pointedview (pointedview) wrote,

From a friend's journal

This piece by tagplazen really resonated with me; he's a good writer with articulate insights, and he's definitely one of the longtime 'net chums whose opinion I respect. He kindly authorized me sharing this with you, here.

It doesn't hurt that I happen to agree with him about the Nina Simone song, about Reagan, about regulating love, about ... well, no need for me to embellish it. Just read it. It stands on its own.

Some thrills I can't define
by tagplazen

For my money, the three greatest love songs ever recorded are Nina Simone's Black Is The Color Of My True Love's Hair, Louis Armstrong's Kiss To Build A Dream On, and Billie Holiday's All Of Me. Of the three, I couldn't find the Nina Simone cd, Louis Armstrong is on vinyl, so it was Billie that I took along with me for the bus ride to cast a stone alongside my fellow Armageddon advocates today.

Anyone can sing All Of Me and make your throat catch, the song is simply that good. It comes from a time when there were songwriters that cared about craft, that knew how to end a line on a syllable that allowed the singer to breathe properly, so singers could hold the note, stretch and play with it, luxuriate in the moment without having to worry about losing their breath. The Beatles ruined that, it wasn't their fault, they studied their craft and applied their lessons, it was the suits than ran record companies that decided to cash in on a hip fad, plus the chance to release themselves from having to pay songwriters.

Except when Billie Holiday sings All Of Me, it doesn't just make your throat catch, the song can make you weep in public. Which makes it a beautiful song, but probably not the smartest choice to listen to while riding public transportation. Besides, the weather called out for Billie, it's another gray, cold and rainy day in Seattle.

If you've ever visited this town, you've probably been told by a local, “No, it doesn't rain all the time. We just tell people that so they won't move here.” There's only two problems with this statement. One, it does rain all the time. One winter we went eighty-seven days straight with rain every day. Second problem, if that statement is supposed to keep people from moving here, it failed a long time ago. Seattle has grown too big, too fast, and our local government has been consistently too incompetent to properly deal with the problem. Our traffic is a mess, property values are through the roof, and even though we pay taxes out the ass, you can't really see the results anywhere you look. It's certainly not going for upkeep of the roads.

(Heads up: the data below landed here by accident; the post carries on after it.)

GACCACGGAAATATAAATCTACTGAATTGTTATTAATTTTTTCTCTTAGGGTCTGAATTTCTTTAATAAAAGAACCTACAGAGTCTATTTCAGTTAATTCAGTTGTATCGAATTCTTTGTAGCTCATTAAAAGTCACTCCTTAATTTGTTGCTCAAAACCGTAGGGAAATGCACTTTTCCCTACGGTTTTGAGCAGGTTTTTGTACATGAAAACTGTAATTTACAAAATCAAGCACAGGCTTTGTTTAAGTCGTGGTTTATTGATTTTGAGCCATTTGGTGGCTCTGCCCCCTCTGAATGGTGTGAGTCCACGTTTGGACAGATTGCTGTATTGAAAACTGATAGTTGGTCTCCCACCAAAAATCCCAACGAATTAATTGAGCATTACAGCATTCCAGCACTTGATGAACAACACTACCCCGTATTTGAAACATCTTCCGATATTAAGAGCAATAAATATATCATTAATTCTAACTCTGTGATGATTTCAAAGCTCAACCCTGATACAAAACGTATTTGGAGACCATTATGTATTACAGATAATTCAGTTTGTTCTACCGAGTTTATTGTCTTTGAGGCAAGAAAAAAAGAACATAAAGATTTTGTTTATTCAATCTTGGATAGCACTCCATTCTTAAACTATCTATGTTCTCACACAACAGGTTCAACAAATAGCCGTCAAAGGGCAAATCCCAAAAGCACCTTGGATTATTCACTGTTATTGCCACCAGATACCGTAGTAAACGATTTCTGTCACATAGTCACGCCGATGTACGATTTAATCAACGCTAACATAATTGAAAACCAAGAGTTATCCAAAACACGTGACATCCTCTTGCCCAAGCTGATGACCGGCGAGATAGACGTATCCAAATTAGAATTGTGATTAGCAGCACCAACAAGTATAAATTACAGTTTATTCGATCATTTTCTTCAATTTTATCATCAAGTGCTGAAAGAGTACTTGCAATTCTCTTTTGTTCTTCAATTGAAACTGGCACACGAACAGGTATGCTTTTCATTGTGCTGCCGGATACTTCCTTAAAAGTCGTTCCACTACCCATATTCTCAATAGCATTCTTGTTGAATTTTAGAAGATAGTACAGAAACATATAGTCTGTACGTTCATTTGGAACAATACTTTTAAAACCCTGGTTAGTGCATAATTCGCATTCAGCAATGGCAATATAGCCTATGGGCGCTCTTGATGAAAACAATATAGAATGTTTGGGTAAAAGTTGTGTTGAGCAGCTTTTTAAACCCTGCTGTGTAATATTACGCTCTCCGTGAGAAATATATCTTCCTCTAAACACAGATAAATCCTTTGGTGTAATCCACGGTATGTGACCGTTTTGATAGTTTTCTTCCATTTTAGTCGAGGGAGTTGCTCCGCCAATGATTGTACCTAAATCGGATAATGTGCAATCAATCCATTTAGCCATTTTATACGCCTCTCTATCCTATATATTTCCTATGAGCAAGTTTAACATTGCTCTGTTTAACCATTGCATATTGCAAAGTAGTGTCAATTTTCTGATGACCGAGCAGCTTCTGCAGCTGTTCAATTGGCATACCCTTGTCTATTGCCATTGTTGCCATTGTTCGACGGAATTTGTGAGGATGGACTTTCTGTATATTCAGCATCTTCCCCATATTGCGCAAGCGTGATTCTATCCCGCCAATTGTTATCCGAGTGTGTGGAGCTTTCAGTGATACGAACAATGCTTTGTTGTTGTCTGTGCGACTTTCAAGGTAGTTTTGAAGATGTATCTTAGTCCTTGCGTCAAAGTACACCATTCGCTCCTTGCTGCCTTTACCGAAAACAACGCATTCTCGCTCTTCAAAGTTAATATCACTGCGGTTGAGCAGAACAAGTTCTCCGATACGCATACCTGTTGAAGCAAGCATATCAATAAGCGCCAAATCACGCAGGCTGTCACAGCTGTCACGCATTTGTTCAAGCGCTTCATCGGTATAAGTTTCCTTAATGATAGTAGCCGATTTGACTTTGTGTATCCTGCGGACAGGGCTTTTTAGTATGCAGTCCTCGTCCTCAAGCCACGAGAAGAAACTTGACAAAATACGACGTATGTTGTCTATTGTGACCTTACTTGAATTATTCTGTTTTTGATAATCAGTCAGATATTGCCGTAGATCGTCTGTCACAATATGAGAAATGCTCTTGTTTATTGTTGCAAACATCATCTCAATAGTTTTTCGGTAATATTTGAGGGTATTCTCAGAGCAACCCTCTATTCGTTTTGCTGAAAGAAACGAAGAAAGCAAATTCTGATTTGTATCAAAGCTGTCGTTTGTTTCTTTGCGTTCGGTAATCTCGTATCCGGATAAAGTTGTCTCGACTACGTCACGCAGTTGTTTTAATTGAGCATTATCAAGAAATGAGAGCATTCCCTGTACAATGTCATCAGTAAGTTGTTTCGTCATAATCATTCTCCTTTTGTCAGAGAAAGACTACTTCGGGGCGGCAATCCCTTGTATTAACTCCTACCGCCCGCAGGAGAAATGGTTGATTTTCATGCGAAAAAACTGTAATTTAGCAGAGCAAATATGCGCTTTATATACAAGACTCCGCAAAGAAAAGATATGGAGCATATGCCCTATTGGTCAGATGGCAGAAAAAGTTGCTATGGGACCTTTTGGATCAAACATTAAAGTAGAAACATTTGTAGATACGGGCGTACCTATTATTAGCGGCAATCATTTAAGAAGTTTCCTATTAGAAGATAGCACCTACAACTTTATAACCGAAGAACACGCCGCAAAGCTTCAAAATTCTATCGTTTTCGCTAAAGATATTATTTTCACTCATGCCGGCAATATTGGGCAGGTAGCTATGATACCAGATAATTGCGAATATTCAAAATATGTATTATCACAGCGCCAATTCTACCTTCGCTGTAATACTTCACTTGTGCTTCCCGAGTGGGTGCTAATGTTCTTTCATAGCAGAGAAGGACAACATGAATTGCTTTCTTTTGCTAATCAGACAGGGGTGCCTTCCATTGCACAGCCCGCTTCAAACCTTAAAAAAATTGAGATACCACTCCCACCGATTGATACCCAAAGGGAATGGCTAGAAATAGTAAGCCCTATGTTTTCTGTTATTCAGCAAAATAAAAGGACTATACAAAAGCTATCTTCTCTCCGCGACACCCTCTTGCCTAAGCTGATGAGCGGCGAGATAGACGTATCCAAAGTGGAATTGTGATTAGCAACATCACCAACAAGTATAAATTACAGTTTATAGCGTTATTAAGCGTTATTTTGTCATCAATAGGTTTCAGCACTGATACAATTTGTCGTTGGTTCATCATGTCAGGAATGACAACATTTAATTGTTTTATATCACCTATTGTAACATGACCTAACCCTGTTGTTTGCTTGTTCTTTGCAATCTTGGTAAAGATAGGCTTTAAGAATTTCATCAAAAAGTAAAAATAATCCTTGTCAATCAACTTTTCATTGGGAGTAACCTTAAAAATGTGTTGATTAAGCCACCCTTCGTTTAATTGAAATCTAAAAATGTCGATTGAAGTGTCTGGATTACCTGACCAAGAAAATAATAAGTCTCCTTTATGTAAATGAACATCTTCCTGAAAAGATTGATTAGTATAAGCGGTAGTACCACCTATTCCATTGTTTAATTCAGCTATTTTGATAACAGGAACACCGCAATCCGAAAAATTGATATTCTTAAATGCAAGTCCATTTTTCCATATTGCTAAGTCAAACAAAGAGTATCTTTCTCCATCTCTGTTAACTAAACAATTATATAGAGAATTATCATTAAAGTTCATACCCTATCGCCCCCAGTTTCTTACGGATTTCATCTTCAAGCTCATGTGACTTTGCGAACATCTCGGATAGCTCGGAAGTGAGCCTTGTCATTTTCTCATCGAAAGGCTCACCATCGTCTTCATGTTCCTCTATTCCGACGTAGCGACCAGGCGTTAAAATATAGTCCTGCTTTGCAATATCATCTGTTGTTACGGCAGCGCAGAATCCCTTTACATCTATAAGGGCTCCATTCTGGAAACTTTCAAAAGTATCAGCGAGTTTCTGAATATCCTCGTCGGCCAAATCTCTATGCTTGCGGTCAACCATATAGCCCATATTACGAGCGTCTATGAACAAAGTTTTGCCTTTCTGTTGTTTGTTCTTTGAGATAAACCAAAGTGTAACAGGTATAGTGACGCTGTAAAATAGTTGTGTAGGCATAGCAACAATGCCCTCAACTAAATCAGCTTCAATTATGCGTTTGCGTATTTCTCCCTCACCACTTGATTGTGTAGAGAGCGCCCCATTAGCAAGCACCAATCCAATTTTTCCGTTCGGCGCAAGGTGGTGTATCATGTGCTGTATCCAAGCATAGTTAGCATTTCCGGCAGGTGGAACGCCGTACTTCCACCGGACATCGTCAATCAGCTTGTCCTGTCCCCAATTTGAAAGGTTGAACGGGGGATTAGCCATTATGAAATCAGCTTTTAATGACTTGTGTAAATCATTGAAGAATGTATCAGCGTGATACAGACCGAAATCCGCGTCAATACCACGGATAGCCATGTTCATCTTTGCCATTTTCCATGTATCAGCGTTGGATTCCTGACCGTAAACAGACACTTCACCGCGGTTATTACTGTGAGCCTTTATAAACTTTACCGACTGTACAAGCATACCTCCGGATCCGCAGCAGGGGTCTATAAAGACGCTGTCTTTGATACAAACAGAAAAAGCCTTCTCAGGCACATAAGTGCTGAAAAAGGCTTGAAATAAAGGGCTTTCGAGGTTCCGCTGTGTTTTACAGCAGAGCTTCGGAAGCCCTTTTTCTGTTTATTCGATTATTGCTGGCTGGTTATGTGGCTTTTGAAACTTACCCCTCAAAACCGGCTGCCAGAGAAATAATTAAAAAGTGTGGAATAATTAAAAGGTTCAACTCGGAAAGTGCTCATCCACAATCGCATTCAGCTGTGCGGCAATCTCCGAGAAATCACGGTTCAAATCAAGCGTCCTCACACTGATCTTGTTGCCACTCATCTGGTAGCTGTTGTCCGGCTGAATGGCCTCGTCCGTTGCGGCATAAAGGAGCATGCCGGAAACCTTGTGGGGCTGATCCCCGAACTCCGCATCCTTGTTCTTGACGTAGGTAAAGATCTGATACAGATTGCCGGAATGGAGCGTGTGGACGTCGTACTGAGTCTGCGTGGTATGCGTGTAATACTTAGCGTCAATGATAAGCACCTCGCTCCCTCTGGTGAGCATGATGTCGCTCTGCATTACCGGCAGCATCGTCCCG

You better not ask whether there's corruption in the local government though. One thing that sets Seattle apart from every other city I've ever lived in is how hostile the general populace is to the idea that someone might be skimming money from the local government. Any other city in the world, and you'll get that shrug of the shoulders, “Probably.” Atlanta, London, NYC, Portland, Rome, any city you go to, they're pretty comfortable with the idea that their local government is probably corrupt. In Seattle though, you'll be met with indignant anger. Nope, I'm not kidding about that. People get really upset if you even broach the topic. Even though our roads are a mess, even though our public works are being cut left and right, schools are going through hell times, and we have the only shipping port in the entire United States that manages to lose money, you better not ask where the money is going to.

So this is what I'm thinking about, riding the city's slowest bus, the 7 route, down to see if there's a black dot on my piece of paper, trying not to lose my shit when Billie hits the line, "you took the best, why not take the rest?". The rain, the bus, and Billie all seem perfect, because after my Raymond Chandler lovefest this weekend, I've been on fire to start working on a noir, because I haven't read a great modern noir in a long, long time. All crime fiction seems to revolve around either LA or Tahoe, and feature either the grizzled detective or worse, the news reporter, or even worse, the local college professor who teaches English, bangs hot blonds and defeats Mafiosos in between grading term papers. All of this you will note, rises higher than legal thrillers, who are devoured by the cubicle dwellers of this world because all legal thrillers revolve around a hidden file or spreadsheet that just happens to resemble the files and spreadsheets that actually sit in the cubicle-dwelling reader's very own cubicle. “Wow, that might not be a boring expense account, that actually might be the missing case report that could bring the evil corporate goons down! Swoon!”

Nope, I want a noir that goes, “What would happen to you if you came home to a dead body and your fingerprints were on the gun?” Because I hate to tell you, I'd be fucked. I have no friends on the police force to trace license plates for me. No lawyers who can hack Lexis/Nexis to find out about the latest hostile corporate takeover that is actually the real motivation behind the murder. I can't even afford first/last/deposit to move into a new rental, much less the cash to flee the state. Flee the country? Sure, I'll get right on that after monkeys fly out of my ass and I fuck Cindy Crawford. Nope, I'd have to roll over and wait for them to shove ten thousand volts up my ass. I have a sneaking suspicion that I'm not alone.

What's interesting about classical noir are the subjects it deals with. The criminal justice system is incompetent, white collar life is oppressive, the police force is corrupt, and the federal government is overwhelming and evil. All of this coming out just at the end of WWII, when for years Hollywood had been trying to build up the idea that the US was the greatest power on earth and all men were fighting for the common good.